8 Useful Things I Learned Working in Television Production

8 Useful Things I Learned Working in Television Production
Design by Judy Moore in Canva
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Working in television production can be a great learning experience.  It may not always be pleasant, but you can learn some valuable lessons.

I enjoyed my time working on TV shows, but it was not without its challenges.  It’s a fast-paced, unpredictable work environment where things can change at a moment’s notice.

Working in television can be a great job if you can handle the pace, politics, and unpredictability.

Here are eight useful things I learned working in television production:

  1. Things change when a show is a success.

When a show becomes a hit, things change.  The main actors and the above-the-line people get big raises, while department budgets usually get cut.  The scripts often get more complicated, too, requiring the departments to do more with less.

Attitudes towards the crew on the part of the producers often change, too.  The show you loved working on the first season may be the show you want to leave in the third season.

  1. You can never get too comfortable on a show.

Things can and do change overnight.  One show I worked on spent a small fortune on an elaborate still photoshoot promoting the show on a Friday.  The following Monday, the network pulled the plug on the show, and everyone was out of a job.

I had a choice of three different shows I could have worked on that season.  Unfortunately, I chose the one that got canceled.

As freelancers, we just can’t let ourselves get too comfortable on any show.  We always have to plan for the ‘what if’ and stay aware of what’s going on.

  1. When the producers direct an episode, the workdays will be longer.

Somehow overtime magically appears when producers direct an episode.  Other directors scramble to make their allotted time, but the producers always seem to have carte blanche for their directing schedules.

I’ve seen this happen again and again on shows.  It’s exasperating because the producers often aren’t the best directors and wouldn’t be getting the chance to direct at all if they weren’t producers on the show.

And that often means they’re writers who aren’t particularly good at directing actors.  I could go on and on about this, but suffice it to say that when a producer directs an episode, clear your schedule because you’re going to have some very long days.

  1. You can never let up on your networking.

This ties into number 2 above.  As freelancers, we have to be ready for anything in our careers, both good and bad.

It’s easy to get too relaxed about keeping up with our contacts but trust me, sooner or later, you’ll need to find a new job on short notice.  It’s not personal; it’s just the nature of the business in which we all work.

Learning this the hard way can mean a more extended period of unemployment than you’d like, so keep up with your networking.  It’s our business to know what our colleagues are up to.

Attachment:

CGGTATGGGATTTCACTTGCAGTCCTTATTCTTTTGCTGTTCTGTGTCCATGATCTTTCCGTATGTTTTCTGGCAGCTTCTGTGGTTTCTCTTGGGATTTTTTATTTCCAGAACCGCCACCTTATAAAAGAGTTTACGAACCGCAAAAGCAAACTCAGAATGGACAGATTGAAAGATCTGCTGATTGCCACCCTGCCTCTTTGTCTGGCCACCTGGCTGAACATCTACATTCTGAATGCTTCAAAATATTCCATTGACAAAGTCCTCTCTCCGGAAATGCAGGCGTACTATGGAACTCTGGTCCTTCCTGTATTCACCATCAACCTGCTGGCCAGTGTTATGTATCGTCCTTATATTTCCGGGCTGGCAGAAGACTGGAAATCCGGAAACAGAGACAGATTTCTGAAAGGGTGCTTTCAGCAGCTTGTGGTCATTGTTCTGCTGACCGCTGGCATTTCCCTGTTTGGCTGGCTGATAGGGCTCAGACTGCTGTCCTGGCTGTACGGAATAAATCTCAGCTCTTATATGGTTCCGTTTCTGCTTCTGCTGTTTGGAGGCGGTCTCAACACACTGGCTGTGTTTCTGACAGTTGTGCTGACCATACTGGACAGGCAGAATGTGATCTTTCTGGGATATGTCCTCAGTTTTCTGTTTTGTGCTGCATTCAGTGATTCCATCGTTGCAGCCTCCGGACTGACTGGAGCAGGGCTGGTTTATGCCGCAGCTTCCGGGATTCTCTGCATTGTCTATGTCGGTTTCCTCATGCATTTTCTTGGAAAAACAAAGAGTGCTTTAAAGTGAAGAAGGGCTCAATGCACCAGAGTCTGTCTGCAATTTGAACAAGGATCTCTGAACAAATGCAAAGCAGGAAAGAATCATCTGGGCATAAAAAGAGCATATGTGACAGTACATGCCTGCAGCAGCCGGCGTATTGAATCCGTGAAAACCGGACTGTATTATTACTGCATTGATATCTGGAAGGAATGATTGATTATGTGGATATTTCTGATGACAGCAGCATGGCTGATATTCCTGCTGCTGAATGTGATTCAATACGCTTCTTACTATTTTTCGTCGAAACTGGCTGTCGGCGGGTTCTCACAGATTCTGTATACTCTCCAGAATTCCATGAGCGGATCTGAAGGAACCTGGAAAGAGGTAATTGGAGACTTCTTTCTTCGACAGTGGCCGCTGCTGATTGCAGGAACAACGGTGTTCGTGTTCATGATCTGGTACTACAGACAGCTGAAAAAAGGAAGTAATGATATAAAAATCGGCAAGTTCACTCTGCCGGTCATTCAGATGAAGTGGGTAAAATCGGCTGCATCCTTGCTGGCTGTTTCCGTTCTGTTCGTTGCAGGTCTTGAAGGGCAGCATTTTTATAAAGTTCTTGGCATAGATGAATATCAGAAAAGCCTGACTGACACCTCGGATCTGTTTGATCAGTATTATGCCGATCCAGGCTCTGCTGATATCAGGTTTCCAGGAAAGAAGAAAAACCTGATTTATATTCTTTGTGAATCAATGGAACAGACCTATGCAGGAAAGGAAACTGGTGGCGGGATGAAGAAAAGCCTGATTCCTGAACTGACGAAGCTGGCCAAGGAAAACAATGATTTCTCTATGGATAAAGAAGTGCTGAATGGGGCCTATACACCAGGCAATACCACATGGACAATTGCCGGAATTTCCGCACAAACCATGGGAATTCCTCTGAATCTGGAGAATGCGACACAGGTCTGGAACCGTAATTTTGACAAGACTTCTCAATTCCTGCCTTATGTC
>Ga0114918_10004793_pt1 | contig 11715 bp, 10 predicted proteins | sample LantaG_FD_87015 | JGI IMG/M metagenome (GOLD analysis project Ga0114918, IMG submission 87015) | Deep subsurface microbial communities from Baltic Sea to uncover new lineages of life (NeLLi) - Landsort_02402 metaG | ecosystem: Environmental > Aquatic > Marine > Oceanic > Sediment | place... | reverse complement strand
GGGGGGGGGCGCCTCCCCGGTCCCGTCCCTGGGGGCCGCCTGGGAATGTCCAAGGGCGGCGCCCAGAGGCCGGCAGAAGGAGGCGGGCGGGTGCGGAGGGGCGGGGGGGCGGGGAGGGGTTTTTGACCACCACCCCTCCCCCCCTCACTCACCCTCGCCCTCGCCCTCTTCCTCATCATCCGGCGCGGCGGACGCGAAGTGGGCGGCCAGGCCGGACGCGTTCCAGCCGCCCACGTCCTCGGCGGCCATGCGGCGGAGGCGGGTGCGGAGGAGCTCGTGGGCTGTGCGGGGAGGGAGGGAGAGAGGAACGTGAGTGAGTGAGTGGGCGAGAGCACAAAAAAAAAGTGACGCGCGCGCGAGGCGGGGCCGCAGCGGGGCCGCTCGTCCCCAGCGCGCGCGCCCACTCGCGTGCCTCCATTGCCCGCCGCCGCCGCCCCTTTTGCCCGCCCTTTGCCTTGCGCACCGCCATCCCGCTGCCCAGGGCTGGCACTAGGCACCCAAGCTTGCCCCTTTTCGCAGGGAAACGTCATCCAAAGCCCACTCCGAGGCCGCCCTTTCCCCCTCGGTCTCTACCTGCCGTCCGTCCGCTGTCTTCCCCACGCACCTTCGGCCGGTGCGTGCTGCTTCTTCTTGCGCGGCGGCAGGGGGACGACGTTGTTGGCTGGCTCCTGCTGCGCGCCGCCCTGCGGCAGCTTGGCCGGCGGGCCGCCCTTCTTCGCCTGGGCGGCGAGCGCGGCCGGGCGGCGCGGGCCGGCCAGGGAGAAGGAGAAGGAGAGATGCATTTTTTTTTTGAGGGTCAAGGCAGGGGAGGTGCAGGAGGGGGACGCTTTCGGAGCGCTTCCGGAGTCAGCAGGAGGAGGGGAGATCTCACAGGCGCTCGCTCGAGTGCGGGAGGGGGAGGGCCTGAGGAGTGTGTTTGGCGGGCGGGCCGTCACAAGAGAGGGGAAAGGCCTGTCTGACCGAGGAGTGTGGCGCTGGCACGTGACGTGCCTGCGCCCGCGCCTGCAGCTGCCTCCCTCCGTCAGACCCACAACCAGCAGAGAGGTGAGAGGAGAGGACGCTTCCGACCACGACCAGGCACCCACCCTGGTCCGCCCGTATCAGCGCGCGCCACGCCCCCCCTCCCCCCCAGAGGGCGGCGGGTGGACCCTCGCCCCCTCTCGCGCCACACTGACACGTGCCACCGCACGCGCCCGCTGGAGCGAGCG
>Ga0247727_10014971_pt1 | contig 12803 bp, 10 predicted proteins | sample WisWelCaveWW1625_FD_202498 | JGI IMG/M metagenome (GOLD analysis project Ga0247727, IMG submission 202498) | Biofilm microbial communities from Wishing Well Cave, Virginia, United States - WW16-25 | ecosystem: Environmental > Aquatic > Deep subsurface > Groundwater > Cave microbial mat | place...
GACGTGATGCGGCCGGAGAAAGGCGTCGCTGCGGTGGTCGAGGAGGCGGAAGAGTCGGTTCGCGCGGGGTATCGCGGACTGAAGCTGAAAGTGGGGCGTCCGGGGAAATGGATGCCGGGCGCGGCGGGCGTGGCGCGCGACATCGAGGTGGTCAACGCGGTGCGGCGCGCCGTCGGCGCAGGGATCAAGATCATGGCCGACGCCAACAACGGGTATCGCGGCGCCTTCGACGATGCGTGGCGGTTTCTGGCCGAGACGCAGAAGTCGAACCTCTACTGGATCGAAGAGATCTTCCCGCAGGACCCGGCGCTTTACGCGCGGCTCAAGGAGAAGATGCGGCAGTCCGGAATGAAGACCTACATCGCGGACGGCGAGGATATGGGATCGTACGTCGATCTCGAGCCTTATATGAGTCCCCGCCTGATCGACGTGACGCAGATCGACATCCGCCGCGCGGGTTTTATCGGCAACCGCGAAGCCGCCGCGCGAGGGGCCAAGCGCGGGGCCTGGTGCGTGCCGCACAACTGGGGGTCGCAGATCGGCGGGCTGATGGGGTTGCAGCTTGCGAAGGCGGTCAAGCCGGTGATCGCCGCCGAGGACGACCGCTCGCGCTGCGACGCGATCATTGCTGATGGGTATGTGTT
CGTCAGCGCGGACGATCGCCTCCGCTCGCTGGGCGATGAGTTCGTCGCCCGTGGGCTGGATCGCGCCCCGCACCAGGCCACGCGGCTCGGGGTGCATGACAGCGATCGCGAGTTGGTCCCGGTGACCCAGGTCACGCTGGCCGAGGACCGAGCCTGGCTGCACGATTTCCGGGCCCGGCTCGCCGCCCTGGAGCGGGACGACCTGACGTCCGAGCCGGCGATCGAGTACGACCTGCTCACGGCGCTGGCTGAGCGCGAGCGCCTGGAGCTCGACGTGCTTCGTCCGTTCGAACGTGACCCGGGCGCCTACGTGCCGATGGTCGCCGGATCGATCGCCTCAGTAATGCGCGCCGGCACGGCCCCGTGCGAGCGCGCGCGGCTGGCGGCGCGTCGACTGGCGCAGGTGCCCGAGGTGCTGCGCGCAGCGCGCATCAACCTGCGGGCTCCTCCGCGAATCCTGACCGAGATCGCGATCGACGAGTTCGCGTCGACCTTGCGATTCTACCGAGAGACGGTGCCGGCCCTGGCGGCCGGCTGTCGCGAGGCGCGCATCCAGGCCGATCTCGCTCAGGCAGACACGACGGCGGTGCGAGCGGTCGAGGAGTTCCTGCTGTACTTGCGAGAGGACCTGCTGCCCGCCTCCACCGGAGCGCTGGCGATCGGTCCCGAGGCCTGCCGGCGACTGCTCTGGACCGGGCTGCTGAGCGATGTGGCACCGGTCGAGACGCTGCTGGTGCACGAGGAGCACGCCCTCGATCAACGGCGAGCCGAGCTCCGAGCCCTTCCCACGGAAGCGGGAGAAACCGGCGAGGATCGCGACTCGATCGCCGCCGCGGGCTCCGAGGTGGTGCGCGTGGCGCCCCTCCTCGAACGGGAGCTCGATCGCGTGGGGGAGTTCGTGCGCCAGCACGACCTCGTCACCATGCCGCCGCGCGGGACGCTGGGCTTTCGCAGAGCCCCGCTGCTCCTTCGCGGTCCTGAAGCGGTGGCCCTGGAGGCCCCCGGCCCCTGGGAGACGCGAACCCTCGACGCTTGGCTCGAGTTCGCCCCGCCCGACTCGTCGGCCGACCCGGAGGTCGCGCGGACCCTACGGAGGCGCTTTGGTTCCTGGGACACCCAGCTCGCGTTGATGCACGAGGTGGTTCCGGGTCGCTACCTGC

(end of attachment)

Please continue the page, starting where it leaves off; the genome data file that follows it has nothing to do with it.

1. You have to learn to delegate.

Television production moves at a rapid pace, much more so than on a feature film.  Often, you have to work faster and harder with fewer people to help.

When I was a trainee, no one had a problem delegating mountains of work to me.  It was a good learning experience, not just for the work itself but for the need to delegate part of it to someone else.

The burnout rate in our industry is high enough without making it worse by trying to do everything yourself.  Delegate part of the load and take time to breathe.

It will preserve your sanity.

  1. It pays to be extremely well-organized.

I can guarantee you’ll work twice as hard if you’re not well-organized.  Take notes, make lists, do whatever you need to do to stay on top of things.

There’s nothing worse than scrambling at the end of the day because important things fell through the cracks.

In the old days, we ran around with note pads (real ones, not digital ones.)  Now it’s easy to have all you need on your phone.  Make use of it and stay organized.

You’ll be glad you did.

  1. Learn to work fast.

Television production is all about speed.  Every department must be able to work fast.

Anyone who can’t master doing their job quickly as the day jumps from scene to scene probably shouldn’t be working in television.

The actors have to get through makeup, hair, and wardrobe quickly in the morning.  The a.d.s must set the background actors quickly.

Working at that pace isn’t for everyone.  But if you get bored easily and like a fast-paced day, you could thrive in television.

I did, but some people prefer the slower pace of feature films.

  1. Make your desires known to those above you.

A former a.d. who’s now an executive producer told me that.  He said that many people do their jobs for years on a show without ever mentioning their ultimate goals to anyone.

His point was don’t be shy about stating where you want to be in the industry.  No one can help you if they don’t know your goals.

We often have the attitude that no one will help us get to where we want to be.  This isn’t necessarily true.  You never know who’s willing and able to help you take the next step.

And if anyone mocks you or says it will never happen, it may be time to move on from that show.  There are people out there who will support your goals.  You just have to find them.


So those are a few things I learned in my years of working in television production.  If there’s one thing we get from being in our business, it’s an education.

Working in television isn’t for everyone, but it can be a satisfying career if you work on the right shows.

And with all the shows streaming now, there’s more work than ever.  Just be prepared for a fast pace and some long hours.




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